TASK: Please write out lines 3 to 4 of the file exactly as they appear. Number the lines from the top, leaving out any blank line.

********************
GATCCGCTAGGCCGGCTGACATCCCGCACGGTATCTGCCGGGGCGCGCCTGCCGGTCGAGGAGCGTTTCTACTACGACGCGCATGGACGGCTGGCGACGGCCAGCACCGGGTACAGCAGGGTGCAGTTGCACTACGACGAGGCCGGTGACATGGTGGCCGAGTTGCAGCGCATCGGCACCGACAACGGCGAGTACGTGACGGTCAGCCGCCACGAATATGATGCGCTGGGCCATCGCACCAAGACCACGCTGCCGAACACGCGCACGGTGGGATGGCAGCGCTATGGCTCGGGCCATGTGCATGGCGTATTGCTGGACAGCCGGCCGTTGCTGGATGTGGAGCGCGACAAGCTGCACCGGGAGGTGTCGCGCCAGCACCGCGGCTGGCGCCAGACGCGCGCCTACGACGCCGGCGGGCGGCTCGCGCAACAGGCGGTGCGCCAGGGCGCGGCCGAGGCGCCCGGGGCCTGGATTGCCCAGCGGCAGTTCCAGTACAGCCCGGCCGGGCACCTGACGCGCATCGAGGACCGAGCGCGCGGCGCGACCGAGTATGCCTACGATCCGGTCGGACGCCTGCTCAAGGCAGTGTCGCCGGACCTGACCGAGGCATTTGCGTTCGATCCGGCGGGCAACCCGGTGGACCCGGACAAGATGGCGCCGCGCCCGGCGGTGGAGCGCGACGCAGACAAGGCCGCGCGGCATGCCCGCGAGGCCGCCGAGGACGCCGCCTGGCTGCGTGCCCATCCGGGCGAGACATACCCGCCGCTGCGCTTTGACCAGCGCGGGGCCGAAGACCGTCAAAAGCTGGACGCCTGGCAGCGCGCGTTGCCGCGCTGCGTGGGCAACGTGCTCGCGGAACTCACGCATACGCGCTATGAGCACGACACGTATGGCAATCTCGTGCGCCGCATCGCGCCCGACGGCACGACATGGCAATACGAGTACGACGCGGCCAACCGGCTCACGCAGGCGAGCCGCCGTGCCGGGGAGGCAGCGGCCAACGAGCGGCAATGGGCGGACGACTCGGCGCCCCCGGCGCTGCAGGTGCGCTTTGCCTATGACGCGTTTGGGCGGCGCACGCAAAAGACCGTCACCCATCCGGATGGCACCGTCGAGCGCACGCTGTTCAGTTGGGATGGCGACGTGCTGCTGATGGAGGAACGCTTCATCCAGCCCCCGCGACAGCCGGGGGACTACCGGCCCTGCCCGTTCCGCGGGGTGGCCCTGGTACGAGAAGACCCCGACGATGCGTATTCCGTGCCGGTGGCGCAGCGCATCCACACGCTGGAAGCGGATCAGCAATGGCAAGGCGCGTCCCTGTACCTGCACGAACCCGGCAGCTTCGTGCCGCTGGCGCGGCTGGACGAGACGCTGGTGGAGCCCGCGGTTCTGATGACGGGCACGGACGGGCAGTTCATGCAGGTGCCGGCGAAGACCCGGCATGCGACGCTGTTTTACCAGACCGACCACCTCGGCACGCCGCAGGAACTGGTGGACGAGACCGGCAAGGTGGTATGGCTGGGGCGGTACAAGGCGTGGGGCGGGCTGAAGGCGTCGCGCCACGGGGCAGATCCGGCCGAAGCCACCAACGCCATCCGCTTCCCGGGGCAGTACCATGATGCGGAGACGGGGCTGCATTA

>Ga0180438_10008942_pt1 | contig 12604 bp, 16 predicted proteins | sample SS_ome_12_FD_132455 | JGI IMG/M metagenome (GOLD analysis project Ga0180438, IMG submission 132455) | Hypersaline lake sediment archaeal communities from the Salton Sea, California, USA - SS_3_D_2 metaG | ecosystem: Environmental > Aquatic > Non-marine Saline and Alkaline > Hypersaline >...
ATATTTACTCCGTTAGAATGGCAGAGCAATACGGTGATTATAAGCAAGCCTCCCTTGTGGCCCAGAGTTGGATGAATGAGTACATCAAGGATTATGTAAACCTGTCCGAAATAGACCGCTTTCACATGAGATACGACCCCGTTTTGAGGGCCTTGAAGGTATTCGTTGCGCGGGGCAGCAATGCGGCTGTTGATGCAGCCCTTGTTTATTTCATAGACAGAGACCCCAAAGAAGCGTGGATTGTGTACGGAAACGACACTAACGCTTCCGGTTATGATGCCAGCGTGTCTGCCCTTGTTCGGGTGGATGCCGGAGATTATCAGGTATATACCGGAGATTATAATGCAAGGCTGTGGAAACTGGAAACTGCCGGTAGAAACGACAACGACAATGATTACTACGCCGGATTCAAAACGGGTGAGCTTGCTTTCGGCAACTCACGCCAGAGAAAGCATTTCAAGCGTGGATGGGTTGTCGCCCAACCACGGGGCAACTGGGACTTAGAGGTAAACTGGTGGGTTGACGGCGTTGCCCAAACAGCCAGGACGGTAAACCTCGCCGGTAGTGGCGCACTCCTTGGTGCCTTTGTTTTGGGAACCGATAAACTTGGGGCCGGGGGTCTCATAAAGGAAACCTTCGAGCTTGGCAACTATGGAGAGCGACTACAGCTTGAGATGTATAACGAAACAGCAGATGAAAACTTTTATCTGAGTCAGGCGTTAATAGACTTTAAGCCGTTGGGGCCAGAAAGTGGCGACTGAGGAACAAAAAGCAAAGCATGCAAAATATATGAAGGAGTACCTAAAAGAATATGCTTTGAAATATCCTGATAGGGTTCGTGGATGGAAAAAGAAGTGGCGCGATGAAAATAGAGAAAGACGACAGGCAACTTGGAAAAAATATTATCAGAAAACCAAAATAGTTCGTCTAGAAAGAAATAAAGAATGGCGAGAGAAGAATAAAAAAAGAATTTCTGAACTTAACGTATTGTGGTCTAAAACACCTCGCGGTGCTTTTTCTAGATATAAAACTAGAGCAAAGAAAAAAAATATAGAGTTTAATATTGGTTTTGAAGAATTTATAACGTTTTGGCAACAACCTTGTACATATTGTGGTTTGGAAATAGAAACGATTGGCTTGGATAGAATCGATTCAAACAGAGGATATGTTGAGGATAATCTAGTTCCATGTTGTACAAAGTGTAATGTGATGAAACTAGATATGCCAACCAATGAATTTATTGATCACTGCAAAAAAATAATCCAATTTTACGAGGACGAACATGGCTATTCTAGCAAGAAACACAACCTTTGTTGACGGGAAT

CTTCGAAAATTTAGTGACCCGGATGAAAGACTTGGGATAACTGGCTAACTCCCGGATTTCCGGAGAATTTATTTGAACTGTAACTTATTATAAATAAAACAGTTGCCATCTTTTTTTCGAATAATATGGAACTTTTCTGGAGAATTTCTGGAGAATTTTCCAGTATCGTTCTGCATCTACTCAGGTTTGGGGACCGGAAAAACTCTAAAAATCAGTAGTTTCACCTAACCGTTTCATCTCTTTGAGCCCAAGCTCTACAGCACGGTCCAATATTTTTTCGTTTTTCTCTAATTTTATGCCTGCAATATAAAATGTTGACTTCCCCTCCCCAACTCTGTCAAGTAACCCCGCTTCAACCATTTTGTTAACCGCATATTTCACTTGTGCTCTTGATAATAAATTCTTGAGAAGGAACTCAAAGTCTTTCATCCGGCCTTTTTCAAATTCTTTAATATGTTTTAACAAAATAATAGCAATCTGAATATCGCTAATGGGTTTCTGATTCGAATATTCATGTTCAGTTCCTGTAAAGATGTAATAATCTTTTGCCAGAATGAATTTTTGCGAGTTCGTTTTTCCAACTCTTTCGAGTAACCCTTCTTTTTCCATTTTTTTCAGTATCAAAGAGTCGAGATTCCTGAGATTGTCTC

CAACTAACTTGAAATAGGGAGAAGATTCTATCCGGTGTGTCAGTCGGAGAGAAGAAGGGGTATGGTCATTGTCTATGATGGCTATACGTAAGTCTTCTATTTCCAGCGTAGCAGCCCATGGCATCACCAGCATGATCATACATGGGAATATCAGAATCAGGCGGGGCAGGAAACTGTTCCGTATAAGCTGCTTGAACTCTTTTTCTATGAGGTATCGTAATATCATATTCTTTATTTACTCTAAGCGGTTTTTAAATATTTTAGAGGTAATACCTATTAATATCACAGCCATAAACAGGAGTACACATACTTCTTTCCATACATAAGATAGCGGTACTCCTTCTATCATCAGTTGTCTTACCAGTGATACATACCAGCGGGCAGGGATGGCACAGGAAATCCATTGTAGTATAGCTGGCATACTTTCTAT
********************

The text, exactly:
ATATTTACTCCGTTAGAATGGCAGAGCAATACGGTGATTATAAGCAAGCCTCCCTTGTGGCCCAGAGTTGGATGAATGAGTACATCAAGGATTATGTAAACCTGTCCGAAATAGACCGCTTTCACATGAGATACGACCCCGTTTTGAGGGCCTTGAAGGTATTCGTTGCGCGGGGCAGCAATGCGGCTGTTGATGCAGCCCTTGTTTATTTCATAGACAGAGACCCCAAAGAAGCGTGGATTGTGTACGGAAACGACACTAACGCTTCCGGTTATGATGCCAGCGTGTCTGCCCTTGTTCGGGTGGATGCCGGAGATTATCAGGTATATACCGGAGATTATAATGCAAGGCTGTGGAAACTGGAAACTGCCGGTAGAAACGACAACGACAATGATTACTACGCCGGATTCAAAACGGGTGAGCTTGCTTTCGGCAACTCACGCCAGAGAAAGCATTTCAAGCGTGGATGGGTTGTCGCCCAACCACGGGGCAACTGGGACTTAGAGGTAAACTGGTGGGTTGACGGCGTTGCCCAAACAGCCAGGACGGTAAACCTCGCCGGTAGTGGCGCACTCCTTGGTGCCTTTGTTTTGGGAACCGATAAACTTGGGGCCGGGGGTCTCATAAAGGAAACCTTCGAGCTTGGCAACTATGGAGAGCGACTACAGCTTGAGATGTATAACGAAACAGCAGATGAAAACTTTTATCTGAGTCAGGCGTTAATAGACTTTAAGCCGTTGGGGCCAGAAAGTGGCGACTGAGGAACAAAAAGCAAAGCATGCAAAATATATGAAGGAGTACCTAAAAGAATATGCTTTGAAATATCCTGATAGGGTTCGTGGATGGAAAAAGAAGTGGCGCGATGAAAATAGAGAAAGACGACAGGCAACTTGGAAAAAATATTATCAGAAAACCAAAATAGTTCGTCTAGAAAGAAATAAAGAATGGCGAGAGAAGAATAAAAAAAGAATTTCTGAACTTAACGTATTGTGGTCTAAAACACCTCGCGGTGCTTTTTCTAGATATAAAACTAGAGCAAAGAAAAAAAATATAGAGTTTAATATTGGTTTTGAAGAATTTATAACGTTTTGGCAACAACCTTGTACATATTGTGGTTTGGAAATAGAAACGATTGGCTTGGATAGAATCGATTCAAACAGAGGATATGTTGAGGATAATCTAGTTCCATGTTGTACAAAGTGTAATGTGATGAAACTAGATATGCCAACCAATGAATTTATTGATCACTGCAAAAAAATAATCCAATTTTACGAGGACGAACATGGCTATTCTAGCAAGAAACACAACCTTTGTTGACGGGAAT

CTTCGAAAATTTAGTGACCCGGATGAAAGACTTGGGATAACTGGCTAACTCCCGGATTTCCGGAGAATTTATTTGAACTGTAACTTATTATAAATAAAACAGTTGCCATCTTTTTTTCGAATAATATGGAACTTTTCTGGAGAATTTCTGGAGAATTTTCCAGTATCGTTCTGCATCTACTCAGGTTTGGGGACCGGAAAAACTCTAAAAATCAGTAGTTTCACCTAACCGTTTCATCTCTTTGAGCCCAAGCTCTACAGCACGGTCCAATATTTTTTCGTTTTTCTCTAATTTTATGCCTGCAATATAAAATGTTGACTTCCCCTCCCCAACTCTGTCAAGTAACCCCGCTTCAACCATTTTGTTAACCGCATATTTCACTTGTGCTCTTGATAATAAATTCTTGAGAAGGAACTCAAAGTCTTTCATCCGGCCTTTTTCAAATTCTTTAATATGTTTTAACAAAATAATAGCAATCTGAATATCGCTAATGGGTTTCTGATTCGAATATTCATGTTCAGTTCCTGTAAAGATGTAATAATCTTTTGCCAGAATGAATTTTTGCGAGTTCGTTTTTCCAACTCTTTCGAGTAACCCTTCTTTTTCCATTTTTTTCAGTATCAAAGAGTCGAGATTCCTGAGATTGTCTC